Goodbye Mr Walyaula

Today was Mr Walyaula’s last day with us. He woke me up at around 6am (as he has done every morning this week!!) and asked me to make him breakfast. He had toast with jam, Pringles and has also developed a new-found love for porridge with Golden Syrup.

After breakfast, he kindly offered to carry my bags to the car for me…

 We drove into school early as he had lots of things he wanted to do before he leaves Wales. During the morning, he visited the Foundation Phase building to see what African activities they had been doing. They showed him their masks, flags and African shields; he was very impressed! Some classes had even completed lots of research on Africa, using our iPads.

At lunchtime, he had fish and chips again, which he loved! Whilst he was busy eating, Mr Mansfield, Mr Prewett and Mrs Orford were on the field working hard with some of the Y6 pupils, setting up for the afternoon ‘African Garden Party’.

After lunch, all the children lined up and were brought onto the school field. They sat around in a ‘U’ shape and we formed a stage at the open end, with Mr Walyaula sat on the Eisteddfod Throne, in the middle. We had so many exciting things planned for the afternoon.

Mrs Butcher’s class started the afternoon with their outstanding African dance, which they had also performed during assembly earlier in the day. The school choir then performed two of their favourite songs: ‘Siahamba’ and ‘Sing’, led by Miss Browne, who did a fantastic job of conducting them!

After the choir, Miss Morgan and her awesome Nursery children showed us some of the things that they have been doing this week. They had painted flags and had even done some African drumming, which they performed for us.

Then we had a real treat as Leo from Y5 and his older brother, Lewis, did some African drumming for us! They were excellent and had the whole school clapping along as they played.

Then it was time for a real highlight… the ‘Use your head like a Ugandan’ race. Mr Prewett called 9 children out into the centre of the field and gave each of them a beanbag to put on their head. He then blew his whistle and the children had to run to the end of the field and back, without the beanbag falling off. They were all super but Eva in Reception came first place! Of course, we felt it wouldn’t be fair to leave the teachers out, so we called Miss Burgum and Mrs Hard out, to take part in our teachers’ race. There was one slight difference in this race, however, because the teachers weren’t given beanbags. They were both given a pot of water to carry on their heads! The children clapped and cheered as Miss Burgum and Mrs Hard moved slowly across the field, trying to balance their pots. Mrs Hard got off to a great start and Miss Burgum struggled to find the confidence to let go of her pot. After 6 footsteps, Mrs Hard lost her concentration and the pot slipped, causing her to get rather wet. The children were delighted and shrieked with excitement. Mrs Hard, who did not share their excitement, then decided enough was enough and started to chase Mr Prewett and I around the field to throw water at us! Thankfully, Mr Prewett was too quick for her, however, she did manage to get Mr Mansfield rather wet!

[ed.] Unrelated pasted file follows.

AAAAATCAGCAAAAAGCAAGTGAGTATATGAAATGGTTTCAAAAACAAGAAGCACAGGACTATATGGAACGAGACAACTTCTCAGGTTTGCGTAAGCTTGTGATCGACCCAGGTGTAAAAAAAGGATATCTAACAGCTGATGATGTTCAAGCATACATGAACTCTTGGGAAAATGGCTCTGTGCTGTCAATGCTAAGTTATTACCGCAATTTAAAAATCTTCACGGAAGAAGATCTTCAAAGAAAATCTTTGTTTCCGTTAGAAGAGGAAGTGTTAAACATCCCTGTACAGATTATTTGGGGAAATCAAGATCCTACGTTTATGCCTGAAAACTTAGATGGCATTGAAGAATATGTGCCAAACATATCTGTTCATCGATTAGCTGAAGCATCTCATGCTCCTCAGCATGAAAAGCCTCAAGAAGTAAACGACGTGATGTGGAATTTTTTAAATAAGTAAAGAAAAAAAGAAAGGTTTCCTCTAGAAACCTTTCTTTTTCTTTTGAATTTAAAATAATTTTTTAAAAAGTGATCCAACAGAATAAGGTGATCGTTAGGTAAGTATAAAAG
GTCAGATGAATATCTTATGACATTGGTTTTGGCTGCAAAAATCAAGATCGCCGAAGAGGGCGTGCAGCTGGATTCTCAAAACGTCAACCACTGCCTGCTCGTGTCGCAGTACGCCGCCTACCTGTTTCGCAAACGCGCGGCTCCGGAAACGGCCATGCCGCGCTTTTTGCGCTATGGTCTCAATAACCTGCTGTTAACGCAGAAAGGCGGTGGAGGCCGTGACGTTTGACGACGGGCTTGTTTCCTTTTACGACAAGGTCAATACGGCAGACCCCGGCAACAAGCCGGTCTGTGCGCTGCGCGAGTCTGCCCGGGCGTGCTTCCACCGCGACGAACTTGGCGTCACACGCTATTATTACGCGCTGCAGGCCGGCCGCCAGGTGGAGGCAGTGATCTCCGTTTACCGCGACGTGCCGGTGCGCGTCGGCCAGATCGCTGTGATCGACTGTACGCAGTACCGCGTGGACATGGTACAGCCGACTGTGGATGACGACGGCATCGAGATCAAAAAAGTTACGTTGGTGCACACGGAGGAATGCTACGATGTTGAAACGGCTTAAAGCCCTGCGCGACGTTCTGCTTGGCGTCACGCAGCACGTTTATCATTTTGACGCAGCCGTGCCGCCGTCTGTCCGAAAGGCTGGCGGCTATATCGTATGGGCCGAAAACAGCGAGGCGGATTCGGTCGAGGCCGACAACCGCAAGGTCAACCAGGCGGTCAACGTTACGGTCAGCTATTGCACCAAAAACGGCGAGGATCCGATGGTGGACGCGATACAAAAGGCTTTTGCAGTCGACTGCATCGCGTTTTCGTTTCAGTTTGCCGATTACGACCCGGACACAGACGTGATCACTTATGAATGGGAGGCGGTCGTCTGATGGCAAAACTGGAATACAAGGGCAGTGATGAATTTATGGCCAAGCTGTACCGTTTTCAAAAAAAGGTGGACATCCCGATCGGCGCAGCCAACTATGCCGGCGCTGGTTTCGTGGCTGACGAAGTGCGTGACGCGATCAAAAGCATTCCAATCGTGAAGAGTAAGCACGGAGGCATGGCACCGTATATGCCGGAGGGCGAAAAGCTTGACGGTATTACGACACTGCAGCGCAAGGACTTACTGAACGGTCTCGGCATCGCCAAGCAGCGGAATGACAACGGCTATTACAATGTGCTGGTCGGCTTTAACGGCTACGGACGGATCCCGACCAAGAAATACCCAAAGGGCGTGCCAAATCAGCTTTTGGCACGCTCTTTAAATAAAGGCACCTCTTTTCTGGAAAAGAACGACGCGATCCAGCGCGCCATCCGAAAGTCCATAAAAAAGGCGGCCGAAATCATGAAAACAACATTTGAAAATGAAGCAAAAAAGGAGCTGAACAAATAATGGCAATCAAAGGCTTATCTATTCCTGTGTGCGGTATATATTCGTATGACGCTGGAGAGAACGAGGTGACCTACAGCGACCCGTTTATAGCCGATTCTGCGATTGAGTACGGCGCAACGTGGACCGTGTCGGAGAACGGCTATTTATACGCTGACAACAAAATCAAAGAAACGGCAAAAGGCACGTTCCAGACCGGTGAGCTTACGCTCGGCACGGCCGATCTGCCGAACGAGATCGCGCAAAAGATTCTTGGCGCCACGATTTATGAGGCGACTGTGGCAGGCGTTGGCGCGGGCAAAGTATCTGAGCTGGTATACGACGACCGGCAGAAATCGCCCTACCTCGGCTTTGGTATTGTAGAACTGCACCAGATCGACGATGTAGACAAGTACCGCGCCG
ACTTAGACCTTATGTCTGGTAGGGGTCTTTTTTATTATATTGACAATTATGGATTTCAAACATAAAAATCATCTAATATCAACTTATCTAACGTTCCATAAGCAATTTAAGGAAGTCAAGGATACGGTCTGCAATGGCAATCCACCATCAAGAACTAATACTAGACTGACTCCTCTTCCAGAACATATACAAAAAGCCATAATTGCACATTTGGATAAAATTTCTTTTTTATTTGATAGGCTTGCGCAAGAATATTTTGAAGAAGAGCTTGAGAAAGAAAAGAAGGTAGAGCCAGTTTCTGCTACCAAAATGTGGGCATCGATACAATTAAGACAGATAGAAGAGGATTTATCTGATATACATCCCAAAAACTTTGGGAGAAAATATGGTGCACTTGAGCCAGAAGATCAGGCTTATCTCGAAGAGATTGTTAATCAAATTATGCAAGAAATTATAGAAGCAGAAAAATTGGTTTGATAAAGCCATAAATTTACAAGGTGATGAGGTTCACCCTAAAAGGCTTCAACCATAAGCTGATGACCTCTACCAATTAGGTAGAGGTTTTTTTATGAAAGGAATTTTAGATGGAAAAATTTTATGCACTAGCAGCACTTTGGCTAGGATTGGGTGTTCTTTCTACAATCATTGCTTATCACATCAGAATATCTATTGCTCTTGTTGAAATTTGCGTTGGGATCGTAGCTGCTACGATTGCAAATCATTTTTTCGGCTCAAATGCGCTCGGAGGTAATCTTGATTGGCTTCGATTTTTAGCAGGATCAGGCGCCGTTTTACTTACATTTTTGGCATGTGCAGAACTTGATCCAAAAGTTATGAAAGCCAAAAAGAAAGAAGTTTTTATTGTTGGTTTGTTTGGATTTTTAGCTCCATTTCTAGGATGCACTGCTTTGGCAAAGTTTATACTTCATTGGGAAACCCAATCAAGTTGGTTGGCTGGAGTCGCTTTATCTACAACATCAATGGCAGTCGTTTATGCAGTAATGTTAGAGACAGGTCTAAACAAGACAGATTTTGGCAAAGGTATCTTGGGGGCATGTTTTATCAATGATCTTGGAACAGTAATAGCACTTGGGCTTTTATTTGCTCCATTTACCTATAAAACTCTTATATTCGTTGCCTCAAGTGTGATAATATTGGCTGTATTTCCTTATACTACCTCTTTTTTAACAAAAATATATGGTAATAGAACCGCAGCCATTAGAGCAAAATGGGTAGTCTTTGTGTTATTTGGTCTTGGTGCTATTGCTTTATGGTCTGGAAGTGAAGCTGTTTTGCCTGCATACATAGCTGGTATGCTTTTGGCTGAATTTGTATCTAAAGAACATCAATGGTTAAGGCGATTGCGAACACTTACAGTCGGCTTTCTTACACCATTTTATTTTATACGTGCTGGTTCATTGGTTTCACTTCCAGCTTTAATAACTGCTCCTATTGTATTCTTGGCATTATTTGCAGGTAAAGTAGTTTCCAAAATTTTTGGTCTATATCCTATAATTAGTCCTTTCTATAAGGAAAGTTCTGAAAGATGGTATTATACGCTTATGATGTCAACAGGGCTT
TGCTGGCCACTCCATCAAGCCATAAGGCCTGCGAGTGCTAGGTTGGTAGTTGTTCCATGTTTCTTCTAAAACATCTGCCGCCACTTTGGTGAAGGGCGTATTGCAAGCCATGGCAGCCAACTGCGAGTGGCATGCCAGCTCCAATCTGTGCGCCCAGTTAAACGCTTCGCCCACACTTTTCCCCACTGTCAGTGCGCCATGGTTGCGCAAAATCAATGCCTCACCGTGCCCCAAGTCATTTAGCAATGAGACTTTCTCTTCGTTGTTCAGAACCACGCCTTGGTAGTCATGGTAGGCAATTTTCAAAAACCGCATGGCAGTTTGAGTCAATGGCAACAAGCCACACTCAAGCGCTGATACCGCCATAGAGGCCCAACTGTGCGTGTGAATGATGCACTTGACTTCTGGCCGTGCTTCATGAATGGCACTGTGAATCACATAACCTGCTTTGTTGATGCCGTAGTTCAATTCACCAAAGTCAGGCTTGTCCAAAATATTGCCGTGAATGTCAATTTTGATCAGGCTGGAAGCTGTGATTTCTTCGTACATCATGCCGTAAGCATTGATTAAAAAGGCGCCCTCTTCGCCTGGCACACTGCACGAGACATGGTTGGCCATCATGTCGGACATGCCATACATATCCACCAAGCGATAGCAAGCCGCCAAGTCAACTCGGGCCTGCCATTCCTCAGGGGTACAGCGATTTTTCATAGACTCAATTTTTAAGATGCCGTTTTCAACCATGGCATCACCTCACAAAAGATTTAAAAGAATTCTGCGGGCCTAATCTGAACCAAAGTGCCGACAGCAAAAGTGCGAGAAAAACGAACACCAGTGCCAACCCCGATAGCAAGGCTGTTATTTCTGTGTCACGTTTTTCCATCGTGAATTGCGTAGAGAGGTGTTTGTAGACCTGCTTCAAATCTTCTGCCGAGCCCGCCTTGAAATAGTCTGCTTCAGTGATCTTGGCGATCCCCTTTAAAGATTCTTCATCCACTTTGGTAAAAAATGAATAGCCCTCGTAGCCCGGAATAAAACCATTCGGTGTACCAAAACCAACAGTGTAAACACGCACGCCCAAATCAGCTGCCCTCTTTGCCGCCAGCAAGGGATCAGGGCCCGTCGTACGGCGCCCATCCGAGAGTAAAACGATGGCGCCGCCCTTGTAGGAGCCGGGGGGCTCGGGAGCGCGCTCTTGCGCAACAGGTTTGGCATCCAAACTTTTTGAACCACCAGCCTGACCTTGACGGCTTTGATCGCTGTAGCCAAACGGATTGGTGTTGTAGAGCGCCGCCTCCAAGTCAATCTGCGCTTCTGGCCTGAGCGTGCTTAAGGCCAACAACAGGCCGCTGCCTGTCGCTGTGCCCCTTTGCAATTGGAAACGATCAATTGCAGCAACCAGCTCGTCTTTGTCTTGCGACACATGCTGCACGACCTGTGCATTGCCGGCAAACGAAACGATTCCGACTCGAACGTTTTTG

Then our country dancers gave Mr Walyaula a taste of some traditional Welsh dancing. He loved it and particularly liked their Welsh costumes!

Mrs Cooke’s Creative Dance group and Gymnastic Dance group then performed their routines from the Newport Dance Festival, earlier this year. He was super impressed with all their flipping and spinning around!

With all the dancing going on, we decided that it would only be fair to get Mr Walyaula up to dance also! I called him into the centre of the field and asked him to show us his traditional Ugandan dance. He was somewhat reluctant at first but when our children started clapping him, he showed us the classic Ugandan shoulder shake!

At the end of the festivities, we invited Mr Walyaula to the microphone, where he gave a speech thanking us for hosting him and also for the gifts we had bought his school.

We were also delighted that Phil and Kath from ‘Pont’, the charity who helped us to organise our visit to Uganda, were able to attend the afternoon.

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